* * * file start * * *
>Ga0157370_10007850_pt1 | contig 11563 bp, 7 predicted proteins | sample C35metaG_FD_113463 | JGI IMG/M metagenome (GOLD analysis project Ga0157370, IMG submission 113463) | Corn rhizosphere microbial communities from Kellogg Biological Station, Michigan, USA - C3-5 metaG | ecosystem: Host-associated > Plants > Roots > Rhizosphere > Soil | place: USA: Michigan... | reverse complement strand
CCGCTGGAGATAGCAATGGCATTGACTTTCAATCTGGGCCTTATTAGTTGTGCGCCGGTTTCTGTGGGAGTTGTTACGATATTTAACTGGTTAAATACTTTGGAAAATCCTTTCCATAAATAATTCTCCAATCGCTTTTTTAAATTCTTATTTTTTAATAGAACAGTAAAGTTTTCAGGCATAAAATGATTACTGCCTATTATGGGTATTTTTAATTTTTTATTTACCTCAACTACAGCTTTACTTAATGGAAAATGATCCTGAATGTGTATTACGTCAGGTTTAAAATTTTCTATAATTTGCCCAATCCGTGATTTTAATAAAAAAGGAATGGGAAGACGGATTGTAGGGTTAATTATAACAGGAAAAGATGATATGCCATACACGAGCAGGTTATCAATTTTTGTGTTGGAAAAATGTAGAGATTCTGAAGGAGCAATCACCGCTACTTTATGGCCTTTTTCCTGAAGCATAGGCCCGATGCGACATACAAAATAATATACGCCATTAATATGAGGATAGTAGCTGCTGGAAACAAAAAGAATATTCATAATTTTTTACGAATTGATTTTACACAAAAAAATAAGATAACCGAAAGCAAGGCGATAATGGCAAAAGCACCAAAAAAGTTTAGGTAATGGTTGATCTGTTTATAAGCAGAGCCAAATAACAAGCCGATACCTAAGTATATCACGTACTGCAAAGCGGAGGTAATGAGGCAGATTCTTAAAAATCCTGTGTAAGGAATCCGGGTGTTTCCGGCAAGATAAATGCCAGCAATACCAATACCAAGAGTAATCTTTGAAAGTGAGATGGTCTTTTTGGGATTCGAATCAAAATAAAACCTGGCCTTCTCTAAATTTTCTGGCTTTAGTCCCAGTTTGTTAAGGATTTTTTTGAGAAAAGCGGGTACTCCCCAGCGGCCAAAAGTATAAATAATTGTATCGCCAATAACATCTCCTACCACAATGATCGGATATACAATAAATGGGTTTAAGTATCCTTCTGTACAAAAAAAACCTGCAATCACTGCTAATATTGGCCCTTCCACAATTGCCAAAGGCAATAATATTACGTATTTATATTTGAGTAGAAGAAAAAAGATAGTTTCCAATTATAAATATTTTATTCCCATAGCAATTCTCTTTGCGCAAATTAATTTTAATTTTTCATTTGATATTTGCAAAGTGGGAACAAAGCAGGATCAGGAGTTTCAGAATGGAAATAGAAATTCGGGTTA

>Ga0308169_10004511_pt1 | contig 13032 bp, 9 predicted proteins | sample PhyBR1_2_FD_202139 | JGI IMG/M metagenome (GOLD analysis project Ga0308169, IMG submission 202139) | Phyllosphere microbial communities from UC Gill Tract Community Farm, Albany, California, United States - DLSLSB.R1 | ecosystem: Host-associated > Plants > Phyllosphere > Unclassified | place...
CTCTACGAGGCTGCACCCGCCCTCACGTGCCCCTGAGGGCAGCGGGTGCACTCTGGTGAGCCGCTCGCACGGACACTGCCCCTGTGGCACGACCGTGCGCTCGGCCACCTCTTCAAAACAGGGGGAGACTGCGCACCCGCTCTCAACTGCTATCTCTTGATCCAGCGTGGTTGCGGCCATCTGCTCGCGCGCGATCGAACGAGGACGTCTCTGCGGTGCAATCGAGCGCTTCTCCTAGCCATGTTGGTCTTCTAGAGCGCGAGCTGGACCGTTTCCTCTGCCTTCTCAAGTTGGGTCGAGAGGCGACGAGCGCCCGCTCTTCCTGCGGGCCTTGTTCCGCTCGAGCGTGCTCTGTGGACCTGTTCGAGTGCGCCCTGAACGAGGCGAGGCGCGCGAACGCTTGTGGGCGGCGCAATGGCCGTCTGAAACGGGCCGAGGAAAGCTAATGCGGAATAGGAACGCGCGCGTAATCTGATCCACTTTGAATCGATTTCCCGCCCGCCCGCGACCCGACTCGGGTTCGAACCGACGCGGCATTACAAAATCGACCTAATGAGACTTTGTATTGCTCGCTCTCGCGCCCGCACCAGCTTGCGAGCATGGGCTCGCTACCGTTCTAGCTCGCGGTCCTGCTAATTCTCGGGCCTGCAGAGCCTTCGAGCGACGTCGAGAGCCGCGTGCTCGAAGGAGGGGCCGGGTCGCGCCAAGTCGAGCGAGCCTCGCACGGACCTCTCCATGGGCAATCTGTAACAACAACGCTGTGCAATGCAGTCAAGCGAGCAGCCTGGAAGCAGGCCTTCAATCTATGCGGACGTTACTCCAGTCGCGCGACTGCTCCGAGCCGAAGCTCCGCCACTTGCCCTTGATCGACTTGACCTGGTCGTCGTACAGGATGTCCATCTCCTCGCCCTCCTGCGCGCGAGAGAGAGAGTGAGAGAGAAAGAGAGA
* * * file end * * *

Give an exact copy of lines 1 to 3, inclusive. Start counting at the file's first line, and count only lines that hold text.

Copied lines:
>Ga0157370_10007850_pt1 | contig 11563 bp, 7 predicted proteins | sample C35metaG_FD_113463 | JGI IMG/M metagenome (GOLD analysis project Ga0157370, IMG submission 113463) | Corn rhizosphere microbial communities from Kellogg Biological Station, Michigan, USA - C3-5 metaG | ecosystem: Host-associated > Plants > Roots > Rhizosphere > Soil | place: USA: Michigan... | reverse complement strand
CCGCTGGAGATAGCAATGGCATTGACTTTCAATCTGGGCCTTATTAGTTGTGCGCCGGTTTCTGTGGGAGTTGTTACGATATTTAACTGGTTAAATACTTTGGAAAATCCTTTCCATAAATAATTCTCCAATCGCTTTTTTAAATTCTTATTTTTTAATAGAACAGTAAAGTTTTCAGGCATAAAATGATTACTGCCTATTATGGGTATTTTTAATTTTTTATTTACCTCAACTACAGCTTTACTTAATGGAAAATGATCCTGAATGTGTATTACGTCAGGTTTAAAATTTTCTATAATTTGCCCAATCCGTGATTTTAATAAAAAAGGAATGGGAAGACGGATTGTAGGGTTAATTATAACAGGAAAAGATGATATGCCATACACGAGCAGGTTATCAATTTTTGTGTTGGAAAAATGTAGAGATTCTGAAGGAGCAATCACCGCTACTTTATGGCCTTTTTCCTGAAGCATAGGCCCGATGCGACATACAAAATAATATACGCCATTAATATGAGGATAGTAGCTGCTGGAAACAAAAAGAATATTCATAATTTTTTACGAATTGATTTTACACAAAAAAATAAGATAACCGAAAGCAAGGCGATAATGGCAAAAGCACCAAAAAAGTTTAGGTAATGGTTGATCTGTTTATAAGCAGAGCCAAATAACAAGCCGATACCTAAGTATATCACGTACTGCAAAGCGGAGGTAATGAGGCAGATTCTTAAAAATCCTGTGTAAGGAATCCGGGTGTTTCCGGCAAGATAAATGCCAGCAATACCAATACCAAGAGTAATCTTTGAAAGTGAGATGGTCTTTTTGGGATTCGAATCAAAATAAAACCTGGCCTTCTCTAAATTTTCTGGCTTTAGTCCCAGTTTGTTAAGGATTTTTTTGAGAAAAGCGGGTACTCCCCAGCGGCCAAAAGTATAAATAATTGTATCGCCAATAACATCTCCTACCACAATGATCGGATATACAATAAATGGGTTTAAGTATCCTTCTGTACAAAAAAAACCTGCAATCACTGCTAATATTGGCCCTTCCACAATTGCCAAAGGCAATAATATTACGTATTTATATTTGAGTAGAAGAAAAAAGATAGTTTCCAATTATAAATATTTTATTCCCATAGCAATTCTCTTTGCGCAAATTAATTTTAATTTTTCATTTGATATTTGCAAAGTGGGAACAAAGCAGGATCAGGAGTTTCAGAATGGAAATAGAAATTCGGGTTA

>Ga0308169_10004511_pt1 | contig 13032 bp, 9 predicted proteins | sample PhyBR1_2_FD_202139 | JGI IMG/M metagenome (GOLD analysis project Ga0308169, IMG submission 202139) | Phyllosphere microbial communities from UC Gill Tract Community Farm, Albany, California, United States - DLSLSB.R1 | ecosystem: Host-associated > Plants > Phyllosphere > Unclassified | place...